Our View From Here

Perspectives of Five Women

1st Anniversary Repost: Loss of a Legend

on August 19, 2011

Our View From Here is one year old! In celebration of this occasion, we’re reposting our favorite post from the last year! Enjoy! I chose the post I did just after Dave Niehaus, the Seattle Mariners broadcaster for over 30 years, passed away suddenly in November. I was supposed have done something else that week, but I felt that I had to talk about this instead.

Dave Niehaus.

Image via Wikipedia

“Get out the rye bread and mustard, Grandma, it is grand salami time!”

I know that this week theme is families, and maybe I’ll do that next week, but something more pressing happened and I need to write about it.

Wednesday afternoon, beloved Seattle Mariners broadcaster, Dave Niehaus, died of a heart attack.  He was 75 years old.

In most towns, the play by play announcer for the local baseball team is just another guy in the press booth.  Most people don’t give the guy a lot of thought. Not so in Seattle.  Dave Niehaus called the first pitch of the Mariners back in 1977.  Recruited from the Angels, he quickly became a fan favorite.  I heard someone describe him as everybody’s uncle – that familiar voice that emanated from the radio almost every summer evening.

I became a baseball fan in the latter half of the 1980s, when I was about 9 or 10.  By that time, though, I was already quite familiar with Dave’s voice.  As I got older, I came to respect him even more as that gentlemanly guy who brought us the game each night.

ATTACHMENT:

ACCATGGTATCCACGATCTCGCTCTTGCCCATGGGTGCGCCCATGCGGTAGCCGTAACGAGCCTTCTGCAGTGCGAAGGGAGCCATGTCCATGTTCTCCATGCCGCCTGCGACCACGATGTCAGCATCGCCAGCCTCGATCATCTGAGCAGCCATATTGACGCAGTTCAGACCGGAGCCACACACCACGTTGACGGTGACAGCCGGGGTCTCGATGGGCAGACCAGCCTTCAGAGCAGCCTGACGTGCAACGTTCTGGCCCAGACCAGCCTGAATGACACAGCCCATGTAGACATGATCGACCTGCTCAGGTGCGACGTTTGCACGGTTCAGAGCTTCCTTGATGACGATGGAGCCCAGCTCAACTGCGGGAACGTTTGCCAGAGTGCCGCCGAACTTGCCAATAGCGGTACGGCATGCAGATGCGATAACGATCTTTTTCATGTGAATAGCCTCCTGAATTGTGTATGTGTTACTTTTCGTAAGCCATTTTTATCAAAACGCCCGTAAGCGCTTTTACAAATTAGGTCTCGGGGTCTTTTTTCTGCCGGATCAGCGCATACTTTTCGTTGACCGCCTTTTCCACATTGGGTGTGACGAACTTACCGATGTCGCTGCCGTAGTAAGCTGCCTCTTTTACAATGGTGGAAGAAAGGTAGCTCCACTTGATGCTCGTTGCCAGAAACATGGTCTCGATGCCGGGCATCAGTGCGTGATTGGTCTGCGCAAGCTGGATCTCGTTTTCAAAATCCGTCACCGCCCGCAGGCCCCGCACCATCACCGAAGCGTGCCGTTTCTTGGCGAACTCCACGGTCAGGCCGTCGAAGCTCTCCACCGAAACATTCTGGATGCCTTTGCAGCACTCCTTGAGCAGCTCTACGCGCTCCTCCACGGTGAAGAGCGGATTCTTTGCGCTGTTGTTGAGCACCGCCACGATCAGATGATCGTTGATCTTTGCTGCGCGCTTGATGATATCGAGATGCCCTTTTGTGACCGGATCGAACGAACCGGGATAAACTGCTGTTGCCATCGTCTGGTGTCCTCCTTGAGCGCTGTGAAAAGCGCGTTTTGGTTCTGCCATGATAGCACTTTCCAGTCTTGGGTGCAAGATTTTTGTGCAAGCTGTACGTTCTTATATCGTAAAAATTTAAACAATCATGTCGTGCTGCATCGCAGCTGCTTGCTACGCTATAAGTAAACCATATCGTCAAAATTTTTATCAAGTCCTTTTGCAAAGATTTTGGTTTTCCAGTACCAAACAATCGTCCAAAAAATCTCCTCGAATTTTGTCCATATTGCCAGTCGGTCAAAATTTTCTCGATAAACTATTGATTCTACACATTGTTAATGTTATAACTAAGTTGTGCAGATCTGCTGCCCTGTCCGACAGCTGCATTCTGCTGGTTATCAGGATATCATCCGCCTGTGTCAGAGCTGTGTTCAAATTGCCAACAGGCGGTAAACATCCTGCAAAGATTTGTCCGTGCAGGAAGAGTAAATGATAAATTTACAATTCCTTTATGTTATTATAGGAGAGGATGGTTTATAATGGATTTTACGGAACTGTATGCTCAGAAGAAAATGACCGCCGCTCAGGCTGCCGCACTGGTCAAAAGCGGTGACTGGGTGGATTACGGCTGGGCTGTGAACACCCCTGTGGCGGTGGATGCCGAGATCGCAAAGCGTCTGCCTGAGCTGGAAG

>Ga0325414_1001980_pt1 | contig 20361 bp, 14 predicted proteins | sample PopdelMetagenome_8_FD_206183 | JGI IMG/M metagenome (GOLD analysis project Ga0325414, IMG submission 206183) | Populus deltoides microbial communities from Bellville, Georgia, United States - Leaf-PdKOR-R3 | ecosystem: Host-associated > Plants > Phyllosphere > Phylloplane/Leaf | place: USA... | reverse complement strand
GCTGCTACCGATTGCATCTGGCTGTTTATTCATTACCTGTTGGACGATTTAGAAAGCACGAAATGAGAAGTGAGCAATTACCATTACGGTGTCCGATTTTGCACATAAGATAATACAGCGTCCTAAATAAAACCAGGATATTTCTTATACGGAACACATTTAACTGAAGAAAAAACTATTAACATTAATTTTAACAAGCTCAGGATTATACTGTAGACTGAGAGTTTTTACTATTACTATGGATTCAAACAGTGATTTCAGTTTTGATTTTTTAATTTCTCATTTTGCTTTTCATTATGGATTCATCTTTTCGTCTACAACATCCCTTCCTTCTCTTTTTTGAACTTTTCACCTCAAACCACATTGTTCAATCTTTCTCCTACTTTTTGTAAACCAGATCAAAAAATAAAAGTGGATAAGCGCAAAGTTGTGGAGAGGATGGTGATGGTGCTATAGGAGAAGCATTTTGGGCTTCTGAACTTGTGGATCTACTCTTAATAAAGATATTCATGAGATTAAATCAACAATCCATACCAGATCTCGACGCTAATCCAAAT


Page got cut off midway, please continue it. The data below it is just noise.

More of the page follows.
Seattle loved Dave.  When the city built Safeco Field, they chose Dave to throw out the first pitch at the first game. They didn’t tell him until that day, but they made sure his family was there to celebrate.  Two years ago, Niehaus was voted into the Baseball Hall of Fame as a recipient of the Ford C. Frick Award. He got to see Cooperstown and go through the ceremonies.  Again that year, he threw out the first pitch in honor of his accomplishment. I was there that day and got to see him wave to the adoring crowd.

As I was driving home Wednesday evening, I changed the radio station to hear the traffic report. I came into the middle of a story about Niehaus, but I wasn’t sure what was going on.  It didn’t take long, though, until I realized what had happened. Facts were still sketchy – it had only been confirmed by the Seattle Times and details weren’t available yet.  My heart sank and I almost started crying right there in my car.  I have never known anyone else to call the Ms games.  He’s had partners – Mike Blowers, Rick Rizzs – but there is no way they can replace this giant of the broadcast booth.

Seattle is in mourning right now. We feel lost without him. I think it will really sink in in April when Dave isn’t there to give us the play-by-play. My Oh My, Dave, what an impact you had on all of us.

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